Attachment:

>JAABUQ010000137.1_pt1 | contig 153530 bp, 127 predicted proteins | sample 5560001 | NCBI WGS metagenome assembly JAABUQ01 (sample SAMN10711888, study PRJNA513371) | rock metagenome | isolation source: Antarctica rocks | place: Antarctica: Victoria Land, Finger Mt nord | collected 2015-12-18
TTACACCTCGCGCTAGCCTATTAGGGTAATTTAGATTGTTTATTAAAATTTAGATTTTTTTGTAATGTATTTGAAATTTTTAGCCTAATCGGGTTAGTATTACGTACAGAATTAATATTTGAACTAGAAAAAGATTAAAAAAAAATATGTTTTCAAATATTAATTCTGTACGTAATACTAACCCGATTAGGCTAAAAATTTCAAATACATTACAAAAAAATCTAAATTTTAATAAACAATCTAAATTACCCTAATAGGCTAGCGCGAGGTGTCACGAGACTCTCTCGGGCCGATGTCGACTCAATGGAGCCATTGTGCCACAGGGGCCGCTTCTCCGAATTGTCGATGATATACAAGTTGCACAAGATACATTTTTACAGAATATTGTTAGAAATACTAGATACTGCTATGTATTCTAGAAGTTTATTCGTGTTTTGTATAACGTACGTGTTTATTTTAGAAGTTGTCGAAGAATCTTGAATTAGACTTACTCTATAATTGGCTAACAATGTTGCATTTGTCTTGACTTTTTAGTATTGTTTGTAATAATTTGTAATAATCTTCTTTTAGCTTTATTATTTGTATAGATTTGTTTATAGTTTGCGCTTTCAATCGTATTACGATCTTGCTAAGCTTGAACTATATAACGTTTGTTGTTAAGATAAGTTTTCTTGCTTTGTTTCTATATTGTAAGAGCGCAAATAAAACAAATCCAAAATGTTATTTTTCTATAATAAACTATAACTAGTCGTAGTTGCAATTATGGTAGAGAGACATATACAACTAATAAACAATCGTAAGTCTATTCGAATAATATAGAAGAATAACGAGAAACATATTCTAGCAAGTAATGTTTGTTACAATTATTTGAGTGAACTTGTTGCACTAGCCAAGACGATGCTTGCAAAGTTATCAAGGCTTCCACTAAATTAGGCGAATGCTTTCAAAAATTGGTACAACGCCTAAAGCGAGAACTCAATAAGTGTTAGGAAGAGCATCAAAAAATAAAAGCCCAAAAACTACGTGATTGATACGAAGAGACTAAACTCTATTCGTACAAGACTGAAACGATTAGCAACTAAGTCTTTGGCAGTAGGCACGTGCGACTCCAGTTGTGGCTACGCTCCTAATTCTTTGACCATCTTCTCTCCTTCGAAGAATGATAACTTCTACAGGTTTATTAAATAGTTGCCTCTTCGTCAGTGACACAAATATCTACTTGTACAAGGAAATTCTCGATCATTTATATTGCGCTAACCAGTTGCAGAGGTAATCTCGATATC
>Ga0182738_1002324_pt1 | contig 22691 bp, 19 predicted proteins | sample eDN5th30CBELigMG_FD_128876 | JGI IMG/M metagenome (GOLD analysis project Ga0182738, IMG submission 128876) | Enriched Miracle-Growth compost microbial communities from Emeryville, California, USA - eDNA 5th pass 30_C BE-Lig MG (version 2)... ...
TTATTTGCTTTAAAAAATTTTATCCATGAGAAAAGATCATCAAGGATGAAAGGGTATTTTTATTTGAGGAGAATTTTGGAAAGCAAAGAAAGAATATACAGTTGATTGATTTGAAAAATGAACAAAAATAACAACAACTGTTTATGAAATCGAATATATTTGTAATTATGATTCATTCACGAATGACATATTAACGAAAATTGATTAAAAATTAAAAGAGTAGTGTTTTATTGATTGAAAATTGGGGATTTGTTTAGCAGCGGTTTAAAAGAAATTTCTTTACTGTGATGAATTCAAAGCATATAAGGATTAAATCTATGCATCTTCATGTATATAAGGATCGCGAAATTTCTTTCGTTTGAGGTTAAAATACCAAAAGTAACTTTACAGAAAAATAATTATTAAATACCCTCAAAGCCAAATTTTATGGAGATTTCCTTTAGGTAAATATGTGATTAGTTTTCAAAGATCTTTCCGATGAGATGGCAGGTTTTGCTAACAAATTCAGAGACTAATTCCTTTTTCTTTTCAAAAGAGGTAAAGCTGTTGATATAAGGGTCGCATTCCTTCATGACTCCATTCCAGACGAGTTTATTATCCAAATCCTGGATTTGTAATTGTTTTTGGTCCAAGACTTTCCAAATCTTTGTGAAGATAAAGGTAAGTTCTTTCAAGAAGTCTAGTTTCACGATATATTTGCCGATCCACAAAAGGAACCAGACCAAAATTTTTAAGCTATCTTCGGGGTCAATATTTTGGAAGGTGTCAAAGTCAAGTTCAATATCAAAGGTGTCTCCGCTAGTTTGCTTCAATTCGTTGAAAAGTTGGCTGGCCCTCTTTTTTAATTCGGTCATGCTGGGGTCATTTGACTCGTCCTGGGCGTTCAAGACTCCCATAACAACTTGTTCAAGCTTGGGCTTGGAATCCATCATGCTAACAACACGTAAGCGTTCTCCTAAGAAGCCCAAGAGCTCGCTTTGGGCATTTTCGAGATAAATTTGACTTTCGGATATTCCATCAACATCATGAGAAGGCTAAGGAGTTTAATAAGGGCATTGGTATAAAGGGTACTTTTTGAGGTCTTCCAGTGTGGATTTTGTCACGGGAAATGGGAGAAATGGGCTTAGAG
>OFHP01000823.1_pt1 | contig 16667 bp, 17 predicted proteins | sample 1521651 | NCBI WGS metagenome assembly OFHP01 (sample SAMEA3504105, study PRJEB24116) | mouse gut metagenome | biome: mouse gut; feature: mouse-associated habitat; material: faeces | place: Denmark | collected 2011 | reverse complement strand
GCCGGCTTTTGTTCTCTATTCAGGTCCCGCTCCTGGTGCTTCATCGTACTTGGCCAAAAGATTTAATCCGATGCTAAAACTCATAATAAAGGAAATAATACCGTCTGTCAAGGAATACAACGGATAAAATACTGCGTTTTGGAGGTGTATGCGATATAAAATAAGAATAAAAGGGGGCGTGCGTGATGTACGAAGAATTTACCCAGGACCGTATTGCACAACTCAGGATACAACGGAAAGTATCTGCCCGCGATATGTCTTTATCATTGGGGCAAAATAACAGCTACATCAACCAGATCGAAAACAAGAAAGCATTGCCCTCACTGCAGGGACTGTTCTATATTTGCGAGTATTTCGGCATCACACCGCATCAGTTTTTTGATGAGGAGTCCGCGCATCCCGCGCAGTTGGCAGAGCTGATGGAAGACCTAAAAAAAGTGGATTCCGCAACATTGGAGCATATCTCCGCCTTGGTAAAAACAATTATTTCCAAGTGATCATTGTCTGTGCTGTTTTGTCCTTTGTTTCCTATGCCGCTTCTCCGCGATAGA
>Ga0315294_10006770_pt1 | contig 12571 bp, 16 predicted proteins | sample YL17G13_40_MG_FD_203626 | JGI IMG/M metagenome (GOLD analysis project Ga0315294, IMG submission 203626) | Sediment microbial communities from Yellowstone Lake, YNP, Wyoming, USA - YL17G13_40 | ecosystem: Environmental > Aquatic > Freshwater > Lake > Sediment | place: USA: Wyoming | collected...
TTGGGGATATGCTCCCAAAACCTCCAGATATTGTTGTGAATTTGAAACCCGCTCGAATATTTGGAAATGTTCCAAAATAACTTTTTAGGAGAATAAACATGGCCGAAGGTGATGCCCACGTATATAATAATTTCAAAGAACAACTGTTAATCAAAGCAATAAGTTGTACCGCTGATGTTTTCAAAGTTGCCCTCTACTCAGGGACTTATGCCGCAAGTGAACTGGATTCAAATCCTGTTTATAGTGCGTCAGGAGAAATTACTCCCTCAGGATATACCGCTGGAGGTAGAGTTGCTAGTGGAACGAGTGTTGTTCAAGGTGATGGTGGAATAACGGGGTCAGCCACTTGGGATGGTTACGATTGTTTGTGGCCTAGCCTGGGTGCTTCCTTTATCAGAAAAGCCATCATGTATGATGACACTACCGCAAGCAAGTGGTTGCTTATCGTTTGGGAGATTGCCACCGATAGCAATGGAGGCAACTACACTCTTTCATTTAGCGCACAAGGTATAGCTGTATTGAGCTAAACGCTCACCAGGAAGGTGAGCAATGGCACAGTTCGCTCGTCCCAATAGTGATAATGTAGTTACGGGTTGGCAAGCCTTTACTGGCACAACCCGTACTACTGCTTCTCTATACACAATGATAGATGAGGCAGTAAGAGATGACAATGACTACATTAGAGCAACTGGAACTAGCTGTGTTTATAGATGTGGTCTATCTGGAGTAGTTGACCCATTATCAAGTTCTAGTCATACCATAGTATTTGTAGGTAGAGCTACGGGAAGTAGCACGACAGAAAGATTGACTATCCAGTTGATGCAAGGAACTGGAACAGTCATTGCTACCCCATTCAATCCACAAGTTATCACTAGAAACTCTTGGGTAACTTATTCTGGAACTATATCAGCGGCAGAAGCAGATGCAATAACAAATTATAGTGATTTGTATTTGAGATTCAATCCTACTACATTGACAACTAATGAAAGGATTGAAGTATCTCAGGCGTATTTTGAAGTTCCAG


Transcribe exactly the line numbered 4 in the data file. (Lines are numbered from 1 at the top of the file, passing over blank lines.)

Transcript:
TTATTTGCTTTAAAAAATTTTATCCATGAGAAAAGATCATCAAGGATGAAAGGGTATTTTTATTTGAGGAGAATTTTGGAAAGCAAAGAAAGAATATACAGTTGATTGATTTGAAAAATGAACAAAAATAACAACAACTGTTTATGAAATCGAATATATTTGTAATTATGATTCATTCACGAATGACATATTAACGAAAATTGATTAAAAATTAAAAGAGTAGTGTTTTATTGATTGAAAATTGGGGATTTGTTTAGCAGCGGTTTAAAAGAAATTTCTTTACTGTGATGAATTCAAAGCATATAAGGATTAAATCTATGCATCTTCATGTATATAAGGATCGCGAAATTTCTTTCGTTTGAGGTTAAAATACCAAAAGTAACTTTACAGAAAAATAATTATTAAATACCCTCAAAGCCAAATTTTATGGAGATTTCCTTTAGGTAAATATGTGATTAGTTTTCAAAGATCTTTCCGATGAGATGGCAGGTTTTGCTAACAAATTCAGAGACTAATTCCTTTTTCTTTTCAAAAGAGGTAAAGCTGTTGATATAAGGGTCGCATTCCTTCATGACTCCATTCCAGACGAGTTTATTATCCAAATCCTGGATTTGTAATTGTTTTTGGTCCAAGACTTTCCAAATCTTTGTGAAGATAAAGGTAAGTTCTTTCAAGAAGTCTAGTTTCACGATATATTTGCCGATCCACAAAAGGAACCAGACCAAAATTTTTAAGCTATCTTCGGGGTCAATATTTTGGAAGGTGTCAAAGTCAAGTTCAATATCAAAGGTGTCTCCGCTAGTTTGCTTCAATTCGTTGAAAAGTTGGCTGGCCCTCTTTTTTAATTCGGTCATGCTGGGGTCATTTGACTCGTCCTGGGCGTTCAAGACTCCCATAACAACTTGTTCAAGCTTGGGCTTGGAATCCATCATGCTAACAACACGTAAGCGTTCTCCTAAGAAGCCCAAGAGCTCGCTTTGGGCATTTTCGAGATAAATTTGACTTTCGGATATTCCATCAACATCATGAGAAGGCTAAGGAGTTTAATAAGGGCATTGGTATAAAGGGTACTTTTTGAGGTCTTCCAGTGTGGATTTTGTCACGGGAAATGGGAGAAATGGGCTTAGAG